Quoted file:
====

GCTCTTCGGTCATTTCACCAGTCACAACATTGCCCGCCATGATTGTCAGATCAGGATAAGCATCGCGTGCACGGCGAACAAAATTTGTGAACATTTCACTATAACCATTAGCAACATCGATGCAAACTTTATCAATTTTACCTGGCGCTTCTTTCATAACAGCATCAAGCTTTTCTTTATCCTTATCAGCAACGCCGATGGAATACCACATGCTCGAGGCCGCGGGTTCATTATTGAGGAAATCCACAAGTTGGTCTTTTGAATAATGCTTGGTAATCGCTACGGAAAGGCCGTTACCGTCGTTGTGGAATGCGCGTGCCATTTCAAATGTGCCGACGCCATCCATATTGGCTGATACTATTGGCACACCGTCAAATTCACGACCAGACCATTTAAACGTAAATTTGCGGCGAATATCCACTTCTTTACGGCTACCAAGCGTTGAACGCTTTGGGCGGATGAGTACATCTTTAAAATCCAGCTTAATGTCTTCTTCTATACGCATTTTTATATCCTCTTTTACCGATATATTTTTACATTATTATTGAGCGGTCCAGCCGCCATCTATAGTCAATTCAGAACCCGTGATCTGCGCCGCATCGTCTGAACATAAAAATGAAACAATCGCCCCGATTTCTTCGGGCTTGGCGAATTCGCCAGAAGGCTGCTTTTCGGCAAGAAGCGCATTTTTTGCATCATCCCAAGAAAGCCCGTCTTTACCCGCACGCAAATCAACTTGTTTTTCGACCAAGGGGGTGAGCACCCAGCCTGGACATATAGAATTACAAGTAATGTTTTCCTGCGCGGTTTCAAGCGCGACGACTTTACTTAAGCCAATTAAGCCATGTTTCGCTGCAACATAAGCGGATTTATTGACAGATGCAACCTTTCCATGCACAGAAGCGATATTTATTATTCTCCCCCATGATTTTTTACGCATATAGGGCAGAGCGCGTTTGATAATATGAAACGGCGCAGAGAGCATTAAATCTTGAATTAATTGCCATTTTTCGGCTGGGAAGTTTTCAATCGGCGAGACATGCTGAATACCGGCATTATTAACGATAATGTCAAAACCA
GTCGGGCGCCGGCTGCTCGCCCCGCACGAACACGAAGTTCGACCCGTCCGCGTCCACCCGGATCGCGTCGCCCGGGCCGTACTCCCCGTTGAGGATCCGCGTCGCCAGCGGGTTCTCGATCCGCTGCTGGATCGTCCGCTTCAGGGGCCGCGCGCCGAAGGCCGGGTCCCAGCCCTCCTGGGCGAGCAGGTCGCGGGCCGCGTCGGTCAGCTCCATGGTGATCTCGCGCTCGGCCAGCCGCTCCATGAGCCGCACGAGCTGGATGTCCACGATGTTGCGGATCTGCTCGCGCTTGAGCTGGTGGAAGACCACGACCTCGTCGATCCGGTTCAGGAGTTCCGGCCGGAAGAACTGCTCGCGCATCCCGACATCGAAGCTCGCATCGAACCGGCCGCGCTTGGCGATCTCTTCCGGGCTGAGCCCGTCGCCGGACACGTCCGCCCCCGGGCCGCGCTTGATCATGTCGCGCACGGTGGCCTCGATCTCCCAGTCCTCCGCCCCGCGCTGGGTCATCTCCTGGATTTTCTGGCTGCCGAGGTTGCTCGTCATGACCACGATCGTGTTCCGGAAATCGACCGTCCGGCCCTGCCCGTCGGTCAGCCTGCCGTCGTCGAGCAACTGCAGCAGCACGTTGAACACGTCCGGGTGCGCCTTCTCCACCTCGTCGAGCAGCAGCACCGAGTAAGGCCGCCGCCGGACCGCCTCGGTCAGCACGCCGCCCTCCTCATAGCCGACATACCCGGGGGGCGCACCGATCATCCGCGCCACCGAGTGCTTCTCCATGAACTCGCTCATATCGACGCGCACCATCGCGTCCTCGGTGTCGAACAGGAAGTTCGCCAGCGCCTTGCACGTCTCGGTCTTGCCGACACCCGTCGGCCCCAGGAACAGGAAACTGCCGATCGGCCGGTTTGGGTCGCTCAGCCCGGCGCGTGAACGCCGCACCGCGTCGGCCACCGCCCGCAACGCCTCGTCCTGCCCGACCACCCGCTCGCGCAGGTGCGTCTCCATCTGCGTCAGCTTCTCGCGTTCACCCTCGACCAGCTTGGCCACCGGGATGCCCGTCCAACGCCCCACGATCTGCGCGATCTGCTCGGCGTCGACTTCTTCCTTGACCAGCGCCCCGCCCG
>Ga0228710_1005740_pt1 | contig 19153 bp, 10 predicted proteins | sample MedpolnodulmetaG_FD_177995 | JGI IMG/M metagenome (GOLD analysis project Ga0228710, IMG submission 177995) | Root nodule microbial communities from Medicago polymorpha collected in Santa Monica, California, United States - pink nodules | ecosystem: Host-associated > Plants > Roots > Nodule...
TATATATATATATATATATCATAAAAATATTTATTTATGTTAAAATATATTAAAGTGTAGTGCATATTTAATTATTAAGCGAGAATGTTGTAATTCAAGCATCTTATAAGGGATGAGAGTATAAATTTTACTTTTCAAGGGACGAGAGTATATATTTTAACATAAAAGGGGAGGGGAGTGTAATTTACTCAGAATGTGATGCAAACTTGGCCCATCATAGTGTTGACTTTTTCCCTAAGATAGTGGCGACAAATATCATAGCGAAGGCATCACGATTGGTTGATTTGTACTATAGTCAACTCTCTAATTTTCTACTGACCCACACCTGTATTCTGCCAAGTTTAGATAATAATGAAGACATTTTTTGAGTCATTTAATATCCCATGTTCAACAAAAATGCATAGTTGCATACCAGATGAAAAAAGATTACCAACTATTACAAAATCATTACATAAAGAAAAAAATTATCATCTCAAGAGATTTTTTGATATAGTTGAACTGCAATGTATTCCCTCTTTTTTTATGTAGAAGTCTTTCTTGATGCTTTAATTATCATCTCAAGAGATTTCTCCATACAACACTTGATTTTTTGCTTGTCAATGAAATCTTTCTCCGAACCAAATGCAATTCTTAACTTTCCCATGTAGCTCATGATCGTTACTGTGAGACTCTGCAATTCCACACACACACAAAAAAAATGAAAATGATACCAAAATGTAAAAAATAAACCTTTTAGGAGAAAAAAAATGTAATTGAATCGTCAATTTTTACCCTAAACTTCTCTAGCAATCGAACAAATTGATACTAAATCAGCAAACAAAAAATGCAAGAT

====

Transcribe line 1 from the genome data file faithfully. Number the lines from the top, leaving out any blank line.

GCTCTTCGGTCATTTCACCAGTCACAACATTGCCCGCCATGATTGTCAGATCAGGATAAGCATCGCGTGCACGGCGAACAAAATTTGTGAACATTTCACTATAACCATTAGCAACATCGATGCAAACTTTATCAATTTTACCTGGCGCTTCTTTCATAACAGCATCAAGCTTTTCTTTATCCTTATCAGCAACGCCGATGGAATACCACATGCTCGAGGCCGCGGGTTCATTATTGAGGAAATCCACAAGTTGGTCTTTTGAATAATGCTTGGTAATCGCTACGGAAAGGCCGTTACCGTCGTTGTGGAATGCGCGTGCCATTTCAAATGTGCCGACGCCATCCATATTGGCTGATACTATTGGCACACCGTCAAATTCACGACCAGACCATTTAAACGTAAATTTGCGGCGAATATCCACTTCTTTACGGCTACCAAGCGTTGAACGCTTTGGGCGGATGAGTACATCTTTAAAATCCAGCTTAATGTCTTCTTCTATACGCATTTTTATATCCTCTTTTACCGATATATTTTTACATTATTATTGAGCGGTCCAGCCGCCATCTATAGTCAATTCAGAACCCGTGATCTGCGCCGCATCGTCTGAACATAAAAATGAAACAATCGCCCCGATTTCTTCGGGCTTGGCGAATTCGCCAGAAGGCTGCTTTTCGGCAAGAAGCGCATTTTTTGCATCATCCCAAGAAAGCCCGTCTTTACCCGCACGCAAATCAACTTGTTTTTCGACCAAGGGGGTGAGCACCCAGCCTGGACATATAGAATTACAAGTAATGTTTTCCTGCGCGGTTTCAAGCGCGACGACTTTACTTAAGCCAATTAAGCCATGTTTCGCTGCAACATAAGCGGATTTATTGACAGATGCAACCTTTCCATGCACAGAAGCGATATTTATTATTCTCCCCCATGATTTTTTACGCATATAGGGCAGAGCGCGTTTGATAATATGAAACGGCGCAGAGAGCATTAAATCTTGAATTAATTGCCATTTTTCGGCTGGGAAGTTTTCAATCGGCGAGACATGCTGAATACCGGCATTATTAACGATAATGTCAAAACCA